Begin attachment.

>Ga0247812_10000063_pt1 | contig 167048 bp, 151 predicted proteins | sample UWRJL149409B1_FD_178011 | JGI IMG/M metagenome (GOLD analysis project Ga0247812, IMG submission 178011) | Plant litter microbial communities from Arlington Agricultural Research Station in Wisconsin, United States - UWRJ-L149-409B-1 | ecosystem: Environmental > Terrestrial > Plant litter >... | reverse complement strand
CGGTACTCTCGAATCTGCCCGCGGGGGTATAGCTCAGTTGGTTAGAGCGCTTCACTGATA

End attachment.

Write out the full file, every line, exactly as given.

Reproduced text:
>Ga0247812_10000063_pt1 | contig 167048 bp, 151 predicted proteins | sample UWRJL149409B1_FD_178011 | JGI IMG/M metagenome (GOLD analysis project Ga0247812, IMG submission 178011) | Plant litter microbial communities from Arlington Agricultural Research Station in Wisconsin, United States - UWRJ-L149-409B-1 | ecosystem: Environmental > Terrestrial > Plant litter >... | reverse complement strand
CGGTACTCTCGAATCTGCCCGCGGGGGTATAGCTCAGTTGGTTAGAGCGCTTCACTGATA